Powering Change In The Workplace | Different generations, different office needs… how is this shifting?

Different generations, different office needs… how is this shifting?

back to blog

Posted 09 June 2018 17:13:00 BST | By Admin

The typical (and often maligned) Millennial is such a hot topic of late, it would be easy to forget that any other generation exists, particularly when it comes to the workplace. Businesses are focusing on attracting and retaining Millennial employees, perhaps recognising that they are the future.

It’s estimated they’ll be making up 35 per cent of the workforce by 2020.

While this makes sense, it also overlooks a problem – ignoring the needs of other generations in the workplace is not a good idea. Exceptional talent can be found in every generation, not just younger ones, and while it may make sense for some industries or businesses to place a focus on Millennials given their target customer or end-user, it doesn’t mean that value cannot be found with employees of all ages.

As globalization leads to more interactions among the workplace, it is cruical  to understand how workplace cultures differ, download The Global Workplace  Infographic to learn more about your global teams.

Defining a generation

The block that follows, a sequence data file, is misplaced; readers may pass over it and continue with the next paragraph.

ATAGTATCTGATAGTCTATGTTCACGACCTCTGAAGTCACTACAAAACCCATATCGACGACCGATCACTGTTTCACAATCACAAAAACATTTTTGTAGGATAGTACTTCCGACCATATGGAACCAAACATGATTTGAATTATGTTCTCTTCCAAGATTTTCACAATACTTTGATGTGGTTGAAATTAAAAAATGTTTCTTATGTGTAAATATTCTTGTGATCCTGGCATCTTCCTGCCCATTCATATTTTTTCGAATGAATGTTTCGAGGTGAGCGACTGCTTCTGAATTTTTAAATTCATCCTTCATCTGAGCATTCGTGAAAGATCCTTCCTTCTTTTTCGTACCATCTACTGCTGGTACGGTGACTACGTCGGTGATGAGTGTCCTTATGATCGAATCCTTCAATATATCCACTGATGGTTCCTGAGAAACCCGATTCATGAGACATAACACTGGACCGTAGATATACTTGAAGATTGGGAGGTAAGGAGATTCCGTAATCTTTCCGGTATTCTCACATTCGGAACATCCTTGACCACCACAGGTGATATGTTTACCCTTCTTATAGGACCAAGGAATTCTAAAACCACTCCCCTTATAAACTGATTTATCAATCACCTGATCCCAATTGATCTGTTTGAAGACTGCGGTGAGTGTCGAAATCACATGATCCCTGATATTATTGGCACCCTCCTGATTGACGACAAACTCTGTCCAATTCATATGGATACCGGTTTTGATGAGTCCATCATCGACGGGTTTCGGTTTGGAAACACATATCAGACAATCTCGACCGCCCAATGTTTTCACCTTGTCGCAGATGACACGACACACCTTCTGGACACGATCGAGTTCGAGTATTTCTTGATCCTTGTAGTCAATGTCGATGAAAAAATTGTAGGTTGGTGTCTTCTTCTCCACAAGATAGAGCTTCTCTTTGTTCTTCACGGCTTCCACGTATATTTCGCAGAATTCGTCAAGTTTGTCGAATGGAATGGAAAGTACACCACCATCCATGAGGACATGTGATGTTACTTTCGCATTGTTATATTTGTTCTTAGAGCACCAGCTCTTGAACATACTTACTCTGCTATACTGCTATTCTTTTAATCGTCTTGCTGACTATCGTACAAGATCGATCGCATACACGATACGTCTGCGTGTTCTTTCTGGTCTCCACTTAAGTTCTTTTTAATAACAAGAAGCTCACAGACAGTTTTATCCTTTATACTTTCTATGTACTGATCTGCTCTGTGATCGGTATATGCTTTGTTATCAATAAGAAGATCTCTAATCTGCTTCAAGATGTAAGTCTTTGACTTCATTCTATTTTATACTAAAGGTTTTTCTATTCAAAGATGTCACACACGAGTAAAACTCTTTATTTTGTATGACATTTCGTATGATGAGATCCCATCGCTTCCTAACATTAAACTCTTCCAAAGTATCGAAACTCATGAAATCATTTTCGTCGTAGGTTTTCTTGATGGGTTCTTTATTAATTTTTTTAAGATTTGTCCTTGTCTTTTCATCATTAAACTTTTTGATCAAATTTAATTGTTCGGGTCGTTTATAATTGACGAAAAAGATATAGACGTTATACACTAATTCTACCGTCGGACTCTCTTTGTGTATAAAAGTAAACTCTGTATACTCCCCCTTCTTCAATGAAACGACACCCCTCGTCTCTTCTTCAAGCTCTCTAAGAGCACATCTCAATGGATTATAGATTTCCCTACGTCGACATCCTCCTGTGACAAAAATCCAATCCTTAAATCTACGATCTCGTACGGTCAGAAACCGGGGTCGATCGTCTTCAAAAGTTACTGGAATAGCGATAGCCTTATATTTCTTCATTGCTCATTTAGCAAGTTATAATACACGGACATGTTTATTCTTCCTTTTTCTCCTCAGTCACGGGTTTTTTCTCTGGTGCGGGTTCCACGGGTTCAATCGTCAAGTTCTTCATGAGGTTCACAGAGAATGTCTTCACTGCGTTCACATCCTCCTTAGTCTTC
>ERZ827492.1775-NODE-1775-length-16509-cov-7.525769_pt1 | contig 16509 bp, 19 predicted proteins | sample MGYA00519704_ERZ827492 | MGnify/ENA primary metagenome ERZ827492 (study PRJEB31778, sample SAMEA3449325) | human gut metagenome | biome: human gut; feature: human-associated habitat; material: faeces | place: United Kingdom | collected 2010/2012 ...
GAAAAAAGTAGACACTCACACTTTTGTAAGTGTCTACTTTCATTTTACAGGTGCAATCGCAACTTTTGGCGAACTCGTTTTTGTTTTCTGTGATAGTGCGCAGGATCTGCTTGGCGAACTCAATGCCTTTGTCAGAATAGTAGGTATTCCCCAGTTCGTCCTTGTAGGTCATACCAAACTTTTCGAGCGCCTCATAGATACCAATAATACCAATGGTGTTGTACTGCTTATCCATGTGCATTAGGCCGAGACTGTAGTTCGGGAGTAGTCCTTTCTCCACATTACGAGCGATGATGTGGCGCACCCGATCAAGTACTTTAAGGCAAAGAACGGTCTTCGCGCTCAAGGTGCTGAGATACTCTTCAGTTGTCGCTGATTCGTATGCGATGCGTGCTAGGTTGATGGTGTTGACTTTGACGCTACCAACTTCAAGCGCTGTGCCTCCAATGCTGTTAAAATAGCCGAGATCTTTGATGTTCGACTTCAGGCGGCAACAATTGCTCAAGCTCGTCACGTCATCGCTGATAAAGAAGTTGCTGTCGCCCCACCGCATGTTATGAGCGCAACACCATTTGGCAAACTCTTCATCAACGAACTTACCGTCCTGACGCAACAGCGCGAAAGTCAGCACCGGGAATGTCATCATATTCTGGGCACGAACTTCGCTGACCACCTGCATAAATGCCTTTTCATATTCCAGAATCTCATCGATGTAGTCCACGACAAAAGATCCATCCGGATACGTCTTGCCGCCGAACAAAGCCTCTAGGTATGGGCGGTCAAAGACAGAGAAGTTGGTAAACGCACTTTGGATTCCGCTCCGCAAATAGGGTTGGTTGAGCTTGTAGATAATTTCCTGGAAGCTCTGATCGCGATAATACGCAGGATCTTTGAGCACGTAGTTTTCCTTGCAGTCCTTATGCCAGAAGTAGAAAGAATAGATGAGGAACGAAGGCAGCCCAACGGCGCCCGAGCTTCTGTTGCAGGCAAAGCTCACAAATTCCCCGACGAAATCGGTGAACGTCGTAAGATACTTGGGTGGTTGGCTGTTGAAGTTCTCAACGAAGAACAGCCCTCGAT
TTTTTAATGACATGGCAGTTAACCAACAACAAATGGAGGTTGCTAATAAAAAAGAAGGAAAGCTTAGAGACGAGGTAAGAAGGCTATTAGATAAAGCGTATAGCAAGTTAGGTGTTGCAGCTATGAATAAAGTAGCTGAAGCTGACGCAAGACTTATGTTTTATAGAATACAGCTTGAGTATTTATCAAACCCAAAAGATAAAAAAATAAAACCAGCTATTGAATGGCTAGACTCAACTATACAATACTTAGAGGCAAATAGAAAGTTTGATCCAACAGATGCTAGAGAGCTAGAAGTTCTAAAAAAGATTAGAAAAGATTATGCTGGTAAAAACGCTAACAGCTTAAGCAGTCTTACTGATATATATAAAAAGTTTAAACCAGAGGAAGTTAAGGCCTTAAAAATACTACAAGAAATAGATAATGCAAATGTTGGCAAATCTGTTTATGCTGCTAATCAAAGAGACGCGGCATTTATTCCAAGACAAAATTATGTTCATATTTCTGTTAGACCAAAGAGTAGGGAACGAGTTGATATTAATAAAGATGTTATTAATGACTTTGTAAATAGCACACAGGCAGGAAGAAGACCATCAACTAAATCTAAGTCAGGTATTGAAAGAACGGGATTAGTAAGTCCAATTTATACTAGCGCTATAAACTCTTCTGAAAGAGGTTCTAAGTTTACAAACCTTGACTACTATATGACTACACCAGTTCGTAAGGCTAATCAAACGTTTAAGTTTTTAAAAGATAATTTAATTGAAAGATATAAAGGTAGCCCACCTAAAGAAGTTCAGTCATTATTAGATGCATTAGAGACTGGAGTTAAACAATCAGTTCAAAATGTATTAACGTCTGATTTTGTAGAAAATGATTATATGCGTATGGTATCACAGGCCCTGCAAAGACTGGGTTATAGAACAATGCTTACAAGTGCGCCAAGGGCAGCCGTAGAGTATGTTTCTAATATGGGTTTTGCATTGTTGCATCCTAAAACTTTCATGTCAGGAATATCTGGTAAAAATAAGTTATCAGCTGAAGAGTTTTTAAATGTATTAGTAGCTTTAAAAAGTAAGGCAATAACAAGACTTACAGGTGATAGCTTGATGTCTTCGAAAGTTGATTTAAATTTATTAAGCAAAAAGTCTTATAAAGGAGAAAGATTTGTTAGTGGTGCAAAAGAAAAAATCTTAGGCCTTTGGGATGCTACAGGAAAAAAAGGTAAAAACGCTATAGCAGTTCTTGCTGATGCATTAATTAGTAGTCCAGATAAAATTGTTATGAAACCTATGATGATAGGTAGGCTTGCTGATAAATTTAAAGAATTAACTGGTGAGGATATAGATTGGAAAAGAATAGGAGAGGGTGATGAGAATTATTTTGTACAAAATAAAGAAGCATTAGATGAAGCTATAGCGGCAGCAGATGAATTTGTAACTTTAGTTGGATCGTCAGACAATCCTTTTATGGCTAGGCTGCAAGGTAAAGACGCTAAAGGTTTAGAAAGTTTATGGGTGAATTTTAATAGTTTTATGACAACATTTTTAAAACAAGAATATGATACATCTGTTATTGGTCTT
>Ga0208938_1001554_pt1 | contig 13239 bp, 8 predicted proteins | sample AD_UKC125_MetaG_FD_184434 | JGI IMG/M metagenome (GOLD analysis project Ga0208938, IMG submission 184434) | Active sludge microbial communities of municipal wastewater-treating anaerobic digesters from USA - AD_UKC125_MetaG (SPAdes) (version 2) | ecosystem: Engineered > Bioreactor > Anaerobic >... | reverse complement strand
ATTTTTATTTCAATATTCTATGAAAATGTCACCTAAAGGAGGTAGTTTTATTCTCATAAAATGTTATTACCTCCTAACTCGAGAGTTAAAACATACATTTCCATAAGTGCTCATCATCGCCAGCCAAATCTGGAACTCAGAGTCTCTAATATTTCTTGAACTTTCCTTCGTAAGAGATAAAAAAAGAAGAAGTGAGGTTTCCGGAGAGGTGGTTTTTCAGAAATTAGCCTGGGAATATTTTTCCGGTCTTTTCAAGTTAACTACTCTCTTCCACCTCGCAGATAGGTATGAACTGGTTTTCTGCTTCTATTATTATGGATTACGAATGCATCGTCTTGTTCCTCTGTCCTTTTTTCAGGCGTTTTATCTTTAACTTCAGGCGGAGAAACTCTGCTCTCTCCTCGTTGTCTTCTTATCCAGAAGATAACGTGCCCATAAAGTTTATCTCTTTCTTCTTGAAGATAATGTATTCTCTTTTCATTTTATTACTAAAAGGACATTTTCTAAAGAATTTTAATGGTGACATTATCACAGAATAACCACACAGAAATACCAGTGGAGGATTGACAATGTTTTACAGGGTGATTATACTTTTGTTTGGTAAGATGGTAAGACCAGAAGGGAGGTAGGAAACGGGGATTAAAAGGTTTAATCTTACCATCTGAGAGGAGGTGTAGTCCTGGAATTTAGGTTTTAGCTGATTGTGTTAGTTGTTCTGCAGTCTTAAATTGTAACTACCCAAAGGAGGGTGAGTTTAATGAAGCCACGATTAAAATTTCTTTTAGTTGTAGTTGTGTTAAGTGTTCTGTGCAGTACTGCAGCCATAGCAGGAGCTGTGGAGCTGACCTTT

Millennials are typically born between 1980 and the early 2000s; the generation younger than this called Gen Z, and they do have some common ground with their older predecessors. Gen X is the generation above Millennials, born between 1965 and the early 80s – many older Millennials report feeling more in tune with the experiences, history and values of Generation X. Baby Boomers are often not discussed when it comes to the future of the workplace, but they shouldn’t be discounted, particularly with rising retirement ages.

Younger members of the workforce are more likely to require agility and flexibility in their work, but also demand adventure,

“...they come to work to have an experience – to meet people, to experience an enjoyable environment, and to network”. ~ The Modern Workplace 2018: People, Places & Technology Report

Older generations may also require more flexibility in their work, but for different reasons. Rather than chasing an experience, Generation X are looking for a better work/life balance – they were the first generation to see the rise of presenteeism and overtime culture, and perhaps feel they would benefit from flexibility, to create more order in their life.

Work to live, not live to work, as the saying goes.

The strong emphasis put on attracting younger talent can be off-putting to older employees. They may feel left out or pushed aside – employers must be extremely careful not to create an environment of hostility when looking to accommodate Millennial workers. While competition is fierce, and Millennials will happily look for a better offer elsewhere if their current workplace isn’t up to scratch, it must be remembered that ultimately, everyone is looking for a happier working life – it just so happens that how that life might look differs from generation to generation, and individual to individual.

By identifying key areas which might serve a purpose for everyone, you can ensure that your office caters to all generations, and denies none.

The Global Workplace, Different countries, different work cultures
Return to blog

You might also want to read:

Working nine to five

Beyond generation z - the future of the workplace

Generation Z: the art of communication